• Freeing up trainer time: By standardizing the curriculum, you can free up instructors to  offer one-on-one training of the more customized aspects of the EHR. They can spend less time on repetitive teaching and more time offering consultative training and discussions. They become more of a mentor than a teacher. See how Gundersen Health System offered “at-the-elbow” instruction with the help of uPerform. 
  • EHR utilization: Dr. CT Lin of the UCHealth says that 80% of improving an EHR for a particular clinic or clinician comes down to end-user training. Optimization is a key part of increasing the ROI of the system, and much of optimization relies on how you use the EHR. Do clinicians know all the features it has to offer or how to personalize the interface to better meet their needs? A robust hybrid training approach can help improve custom learning and boost your ROI. 
  • Ongoing training: Data shows that ongoing training is the second most important determinant of EHR satisfaction, with initial training being most important. However, getting clinicians to engage with ongoing training opportunities continues to be a challenge. When M Health Fairview embedded their eConsent workflow learning materials in the flow of work, engagement increased from 7% to 87%.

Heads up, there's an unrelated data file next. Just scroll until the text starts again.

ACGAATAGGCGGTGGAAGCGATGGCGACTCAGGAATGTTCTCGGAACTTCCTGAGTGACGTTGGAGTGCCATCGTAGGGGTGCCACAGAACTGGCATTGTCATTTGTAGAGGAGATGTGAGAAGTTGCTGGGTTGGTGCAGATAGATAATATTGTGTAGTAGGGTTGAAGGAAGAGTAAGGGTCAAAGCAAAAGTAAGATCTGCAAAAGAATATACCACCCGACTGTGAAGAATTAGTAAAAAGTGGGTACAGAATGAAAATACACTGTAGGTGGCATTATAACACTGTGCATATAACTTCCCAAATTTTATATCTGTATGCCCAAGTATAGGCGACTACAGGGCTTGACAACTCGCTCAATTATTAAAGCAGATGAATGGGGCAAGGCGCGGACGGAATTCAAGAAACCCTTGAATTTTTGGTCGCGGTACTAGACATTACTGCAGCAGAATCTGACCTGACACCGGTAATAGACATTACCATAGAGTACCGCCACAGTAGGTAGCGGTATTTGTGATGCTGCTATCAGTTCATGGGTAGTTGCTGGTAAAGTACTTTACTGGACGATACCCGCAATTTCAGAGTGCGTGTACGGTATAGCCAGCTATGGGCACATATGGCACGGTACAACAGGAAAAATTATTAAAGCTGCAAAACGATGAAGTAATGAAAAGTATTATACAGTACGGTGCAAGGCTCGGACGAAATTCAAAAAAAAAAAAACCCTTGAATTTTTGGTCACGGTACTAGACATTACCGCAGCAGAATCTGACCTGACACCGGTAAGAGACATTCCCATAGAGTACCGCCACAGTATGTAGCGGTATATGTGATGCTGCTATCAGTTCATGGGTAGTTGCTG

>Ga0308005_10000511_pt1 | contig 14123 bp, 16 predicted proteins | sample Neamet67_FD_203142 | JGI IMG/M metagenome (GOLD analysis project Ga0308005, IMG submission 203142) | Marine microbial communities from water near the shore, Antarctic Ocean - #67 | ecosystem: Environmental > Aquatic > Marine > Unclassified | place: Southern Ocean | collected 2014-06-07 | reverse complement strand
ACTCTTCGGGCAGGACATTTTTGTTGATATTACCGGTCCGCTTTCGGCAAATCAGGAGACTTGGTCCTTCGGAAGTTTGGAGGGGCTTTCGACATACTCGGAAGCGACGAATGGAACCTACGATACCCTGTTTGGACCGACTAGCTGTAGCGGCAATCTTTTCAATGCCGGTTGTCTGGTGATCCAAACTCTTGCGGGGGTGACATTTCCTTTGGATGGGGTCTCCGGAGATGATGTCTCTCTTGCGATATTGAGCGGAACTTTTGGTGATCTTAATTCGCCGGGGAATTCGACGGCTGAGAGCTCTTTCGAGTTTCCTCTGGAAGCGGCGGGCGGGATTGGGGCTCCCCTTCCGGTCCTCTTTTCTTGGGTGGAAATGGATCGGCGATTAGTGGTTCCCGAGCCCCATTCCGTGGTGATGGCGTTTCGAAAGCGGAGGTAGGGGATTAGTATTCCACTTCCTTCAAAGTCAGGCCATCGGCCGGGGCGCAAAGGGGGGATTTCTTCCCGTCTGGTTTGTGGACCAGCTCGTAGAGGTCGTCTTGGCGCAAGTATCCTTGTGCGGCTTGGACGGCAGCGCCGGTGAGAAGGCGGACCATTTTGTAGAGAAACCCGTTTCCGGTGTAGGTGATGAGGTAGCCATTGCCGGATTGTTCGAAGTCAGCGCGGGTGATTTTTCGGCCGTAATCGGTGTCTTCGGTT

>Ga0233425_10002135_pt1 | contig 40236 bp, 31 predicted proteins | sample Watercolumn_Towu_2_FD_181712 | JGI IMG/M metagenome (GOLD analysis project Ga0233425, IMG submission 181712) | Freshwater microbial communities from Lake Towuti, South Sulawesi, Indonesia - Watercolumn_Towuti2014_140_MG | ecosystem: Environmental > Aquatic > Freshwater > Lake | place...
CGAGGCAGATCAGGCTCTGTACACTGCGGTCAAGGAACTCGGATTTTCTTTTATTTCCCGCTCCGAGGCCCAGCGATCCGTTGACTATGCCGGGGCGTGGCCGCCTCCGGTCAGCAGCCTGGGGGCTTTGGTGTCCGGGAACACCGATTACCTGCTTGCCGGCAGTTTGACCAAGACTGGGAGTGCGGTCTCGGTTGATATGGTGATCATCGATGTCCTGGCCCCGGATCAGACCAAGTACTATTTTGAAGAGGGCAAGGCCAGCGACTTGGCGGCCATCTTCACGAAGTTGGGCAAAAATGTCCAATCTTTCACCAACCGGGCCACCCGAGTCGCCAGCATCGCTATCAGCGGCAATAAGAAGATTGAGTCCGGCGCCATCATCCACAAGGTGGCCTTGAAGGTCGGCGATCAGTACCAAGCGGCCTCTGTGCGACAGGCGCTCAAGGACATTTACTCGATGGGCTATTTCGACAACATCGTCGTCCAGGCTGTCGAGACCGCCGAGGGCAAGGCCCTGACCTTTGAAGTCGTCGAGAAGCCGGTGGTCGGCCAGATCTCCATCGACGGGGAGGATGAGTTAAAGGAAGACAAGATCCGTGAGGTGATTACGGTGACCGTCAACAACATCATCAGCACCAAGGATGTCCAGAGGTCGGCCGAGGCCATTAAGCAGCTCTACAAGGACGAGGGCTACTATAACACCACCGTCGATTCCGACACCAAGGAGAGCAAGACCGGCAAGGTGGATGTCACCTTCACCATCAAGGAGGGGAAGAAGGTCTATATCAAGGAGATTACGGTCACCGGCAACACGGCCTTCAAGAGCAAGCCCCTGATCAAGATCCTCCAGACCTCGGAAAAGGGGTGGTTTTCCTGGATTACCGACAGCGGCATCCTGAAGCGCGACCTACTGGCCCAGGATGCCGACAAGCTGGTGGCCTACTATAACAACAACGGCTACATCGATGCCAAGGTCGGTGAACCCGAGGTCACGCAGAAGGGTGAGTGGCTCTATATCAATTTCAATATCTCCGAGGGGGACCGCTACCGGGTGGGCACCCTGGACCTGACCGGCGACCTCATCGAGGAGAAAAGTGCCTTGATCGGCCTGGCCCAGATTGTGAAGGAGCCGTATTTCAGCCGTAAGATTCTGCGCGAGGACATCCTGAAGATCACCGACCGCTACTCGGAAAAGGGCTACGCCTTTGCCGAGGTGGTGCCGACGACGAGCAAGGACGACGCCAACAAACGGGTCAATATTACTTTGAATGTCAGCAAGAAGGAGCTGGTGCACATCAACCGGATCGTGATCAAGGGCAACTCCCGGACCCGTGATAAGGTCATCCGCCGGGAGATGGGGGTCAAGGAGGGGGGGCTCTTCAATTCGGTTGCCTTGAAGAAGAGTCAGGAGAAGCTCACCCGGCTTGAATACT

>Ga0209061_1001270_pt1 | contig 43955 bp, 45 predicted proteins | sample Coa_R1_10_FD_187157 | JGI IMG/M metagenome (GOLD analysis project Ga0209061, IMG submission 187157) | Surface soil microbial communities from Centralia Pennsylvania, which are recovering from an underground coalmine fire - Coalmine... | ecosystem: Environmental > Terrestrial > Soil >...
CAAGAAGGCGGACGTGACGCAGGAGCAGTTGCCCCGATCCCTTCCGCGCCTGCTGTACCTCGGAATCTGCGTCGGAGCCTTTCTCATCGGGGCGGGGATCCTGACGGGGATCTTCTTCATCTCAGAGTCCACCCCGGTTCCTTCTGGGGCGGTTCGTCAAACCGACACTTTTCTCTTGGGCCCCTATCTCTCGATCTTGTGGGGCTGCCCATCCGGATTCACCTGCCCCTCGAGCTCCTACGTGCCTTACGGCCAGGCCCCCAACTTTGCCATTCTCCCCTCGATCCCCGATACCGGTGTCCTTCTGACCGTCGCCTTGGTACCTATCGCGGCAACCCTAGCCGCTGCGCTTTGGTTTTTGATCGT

• Single source of truth: Instructor-led training can lead to a varied curriculum depending on the instructor. Without a centralized system for additional help resources, consistency across learning materials can become a challenge. Kelley Williamson, Director of Information Technology at UCHealth, and Anne LaFlamme, CNIO at M Health Fairview, both stress the importance of establishing a single source of truth in a series of podcasts with Becker’s Healthcare. 

Hybrid training has benefits that span nearly every part of the organization through faster learning, flexibility and high satisfaction rates. Whether you’re looking at the cost of Epic EHR implementation or the complexity of onboarding, the right approach to training can ensure you make the most of your EHR platform. 

Implement Hybrid EHR Training Seamlessly with uPerform - Contact Us

Implement Hybrid EHR Training Seamlessly With uPerform 

uPerform is the trusted digital learning solution in healthcare. We can help you switch to hybrid training for Epic and other EHRs, maximizing ROI and saving money.  

From faster onboarding to better utilization, uPerform can assist in cutting initial and ongoing EHR training costs. Its in-application support allows users to find answers without leaving the platform, with intelligent, individualized resources. Content is easy to manage and customize, allowing you to create the ideal combination of in-person training and standardized digital learning. 

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Case Study: Baylor Scott & White Health (BSW) reduces training and onboarding costs, improves satisfaction

Since implementing uPerform and transitioning to a computer-based training program in September 2019, BSW has eliminated 186,000 hours of new hire/new affiliate onboarding time that previously would have been spent in instructor-led training. This has allowed their training team to focus on higher-value work, like developing learning journeys to guide users along their ‘pathway to proficiency.’ Users of uPerform at BSW report higher satisfaction with their EHR and training experience than nonusers.